Do You Disagree?
What I want to know is if you're one of the people out there who disagree with what I'm saying. I want to hear your perspective on this and see if I'm missing a core piece of logic in thinking about this or not. Please speak up if that's you so we can all learn more on the topic.

While we're here, let me say, you should definitely check right now if you haven't done so, and make sure your indexation isn't bloated. Use the new Search Console Coverage Report, do a site:domain.com search on Google, check your sitemaps, do a crawl of your site. Anything you can to glean insight will help you sort it out. Don't trust theme creators, plugin developers, etc, to have this covered properly. Check now, and check every few months. The Coverage Report will have your back from here on out. It'll take minutes to check.

Edit: Let me add, you have to use the meta robots noindex method to drop these out of the index and to stop them from entering the index. You cannot use robots.txt. The meta robots method of robots.txt does not work with Google. Also, all the normal Disallow method of robots.txt does is tell Google not to crawl the page. It doesn't tell it not to index it. You'll end up with empty pages indexed in Google because they can't read the page but still index it, and if they can't read the page then they can't read the noindex command in the <head>.
 
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Code:
<?php if ( is_paged() ) { echo '<meta name="robots" content="noindex,follow" />'; } ?>
is the way I have been getting it done. Goes in my header.php file.

Also if you want to block additional comments pages:

Code:
<?php if (strpos($_SERVER['REQUEST_URI'], 'comment-page') !== false) { echo '<meta name="robots" content="noindex,follow" />'; } ?>
 
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Yoast can still set these to noindex.

Edit. For fuck sake. 100s of sub category pages now indexed.

Can people not just leave well alone?!
 
Last edited:

Ryuzaki

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Yoast can still set these to noindex.
Yoast can set Categories / Tags / Authors as a whole to Noindex and can redirect Media Attachments to their corresponding post pages. It can no longer set sub-pages (paged pages) to noindex within it's dashboard. There is a hook to do it still but I wouldn't trust it to remain as it is unchanged.
 
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Hmmm...

I think it's a waste of contextual clustering to noindex category pages.

I have taken to writing long category descriptions, below posts, and I am now seeing traffic to those category pages.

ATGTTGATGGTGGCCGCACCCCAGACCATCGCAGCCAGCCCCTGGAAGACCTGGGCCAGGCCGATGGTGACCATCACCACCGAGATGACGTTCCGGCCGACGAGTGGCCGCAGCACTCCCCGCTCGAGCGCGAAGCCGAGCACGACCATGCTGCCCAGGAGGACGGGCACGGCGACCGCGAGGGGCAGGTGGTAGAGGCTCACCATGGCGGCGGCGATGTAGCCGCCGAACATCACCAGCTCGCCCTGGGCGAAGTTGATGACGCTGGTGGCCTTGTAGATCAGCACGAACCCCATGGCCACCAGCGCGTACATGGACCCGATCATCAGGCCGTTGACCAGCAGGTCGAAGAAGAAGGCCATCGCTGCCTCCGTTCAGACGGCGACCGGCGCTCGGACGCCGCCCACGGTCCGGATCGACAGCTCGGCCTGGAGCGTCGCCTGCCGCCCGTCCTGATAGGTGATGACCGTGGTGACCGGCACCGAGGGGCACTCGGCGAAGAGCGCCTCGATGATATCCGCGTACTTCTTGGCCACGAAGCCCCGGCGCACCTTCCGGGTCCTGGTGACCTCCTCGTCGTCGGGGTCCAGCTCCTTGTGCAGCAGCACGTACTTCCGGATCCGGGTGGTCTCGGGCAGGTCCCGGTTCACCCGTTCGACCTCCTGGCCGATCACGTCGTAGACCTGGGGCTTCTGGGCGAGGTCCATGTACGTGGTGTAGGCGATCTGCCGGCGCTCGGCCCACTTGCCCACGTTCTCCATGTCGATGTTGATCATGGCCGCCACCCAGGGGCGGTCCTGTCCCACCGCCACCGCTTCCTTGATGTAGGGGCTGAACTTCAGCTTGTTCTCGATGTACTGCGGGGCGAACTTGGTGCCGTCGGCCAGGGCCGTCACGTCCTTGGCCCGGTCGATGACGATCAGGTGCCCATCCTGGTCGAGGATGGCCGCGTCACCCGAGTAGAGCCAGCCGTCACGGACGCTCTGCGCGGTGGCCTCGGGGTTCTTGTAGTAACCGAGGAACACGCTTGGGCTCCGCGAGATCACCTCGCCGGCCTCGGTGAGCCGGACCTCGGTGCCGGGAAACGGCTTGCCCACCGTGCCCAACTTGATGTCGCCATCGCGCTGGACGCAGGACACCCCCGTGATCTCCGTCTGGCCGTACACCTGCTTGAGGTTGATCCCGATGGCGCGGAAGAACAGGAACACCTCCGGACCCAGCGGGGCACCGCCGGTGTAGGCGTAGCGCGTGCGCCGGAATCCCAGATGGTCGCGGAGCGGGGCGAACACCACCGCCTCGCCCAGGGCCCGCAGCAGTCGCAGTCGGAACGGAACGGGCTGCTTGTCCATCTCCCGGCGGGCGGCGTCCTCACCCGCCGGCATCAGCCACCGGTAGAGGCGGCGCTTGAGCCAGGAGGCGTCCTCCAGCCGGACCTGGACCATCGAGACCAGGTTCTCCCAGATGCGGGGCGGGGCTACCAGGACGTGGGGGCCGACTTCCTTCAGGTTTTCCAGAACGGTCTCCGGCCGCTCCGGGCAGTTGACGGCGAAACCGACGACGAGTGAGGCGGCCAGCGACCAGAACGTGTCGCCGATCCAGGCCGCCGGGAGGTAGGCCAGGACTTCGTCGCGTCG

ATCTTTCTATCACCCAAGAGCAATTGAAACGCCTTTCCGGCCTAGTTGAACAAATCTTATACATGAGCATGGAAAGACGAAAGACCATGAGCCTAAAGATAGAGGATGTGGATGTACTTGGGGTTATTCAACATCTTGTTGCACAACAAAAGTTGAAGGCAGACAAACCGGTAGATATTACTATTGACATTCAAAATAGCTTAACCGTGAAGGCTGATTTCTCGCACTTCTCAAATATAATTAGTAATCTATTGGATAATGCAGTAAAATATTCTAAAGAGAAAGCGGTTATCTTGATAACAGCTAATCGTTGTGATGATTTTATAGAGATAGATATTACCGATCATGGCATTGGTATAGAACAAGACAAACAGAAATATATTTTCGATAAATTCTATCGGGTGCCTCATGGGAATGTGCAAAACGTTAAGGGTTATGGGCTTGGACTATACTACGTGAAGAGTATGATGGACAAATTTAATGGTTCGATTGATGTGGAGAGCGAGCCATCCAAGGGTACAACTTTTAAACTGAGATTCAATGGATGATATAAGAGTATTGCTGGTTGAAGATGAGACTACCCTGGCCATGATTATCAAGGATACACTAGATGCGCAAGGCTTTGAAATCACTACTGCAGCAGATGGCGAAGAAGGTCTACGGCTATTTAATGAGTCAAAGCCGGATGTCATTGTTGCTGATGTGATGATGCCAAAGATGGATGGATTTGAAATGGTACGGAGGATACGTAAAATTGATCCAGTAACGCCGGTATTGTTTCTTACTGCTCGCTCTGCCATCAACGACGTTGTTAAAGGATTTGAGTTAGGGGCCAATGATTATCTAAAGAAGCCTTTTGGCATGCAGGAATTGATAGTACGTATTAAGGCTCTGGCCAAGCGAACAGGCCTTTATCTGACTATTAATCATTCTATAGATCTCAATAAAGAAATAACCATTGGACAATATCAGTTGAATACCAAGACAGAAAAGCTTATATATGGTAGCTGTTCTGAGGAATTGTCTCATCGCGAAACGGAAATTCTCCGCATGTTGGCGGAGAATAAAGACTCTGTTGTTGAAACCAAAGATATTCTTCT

I'm all about contextual clusters and relevance on my site. Creating beautiful AI friendly content clusters, which mimic what Google does themselves.
 
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I prefer other solutions.

I like what thespruce.com does.

Basically they don't use pagination at all. They just use really specific subcategories



>>>


>>>


>>>>




I don't think this are crap pages. They are pretty useful for the end user (better navigation) and it helps google better understand your content (relevancy, topic clustering).

I would set up categories to a max of 30 / 40 posts or something like that. If you have that amount of content under 1 cat I bet you can find subcategories for them.
 

Ryuzaki

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I would set up categories to a max of 30 / 40 posts or something like that. If you have that amount of content under 1 cat I bet you can find subcategories for them.
I like this too. I increased my number of posts per archive page drastically.

The issue for some sites is they are showing the category folders in the URL, so you can't easily move them around when you add more sub-categories without doing 301's and keeping up with all that. If you just show the slug as the permalink then you can move them around at will. This is probably a good idea for a giant site for the flexibility. Otherwise you have to reaaaally plan it out early on, which is nearly impossible.

I have taken to writing long category descriptions, below posts, and I am now seeing traffic to those category pages.
I do the same, but only on page 1 of the archive. If you let that description roll over to page/2/ through /page/10 or whatever, you'll still have pages with nothing but duplicate content (description, post titles, post excerpts).

I agree that Google overlooks this in most cases, which is why I made sure to talk about huge sites and ecommerce stores. It absolutely does not over look it in those cases. It tosses out Panda problems.
 
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The issue for some sites is they are showing the category folders in the URL, so you can't easily move them around when you add more sub-categories without doing 301's and keeping up with all that. If you just show the slug as the permalink then you can move them around at will. This is probably a good idea for a giant site for the flexibility. Otherwise you have to reaaaally plan it out early on, which is nearly impossible.
Yes that is what I do. I use only the slug in the url

thespruce does the same thing and they also add a number at the end of the url. I guess it's the ID to prevent duplicate posts or something like that.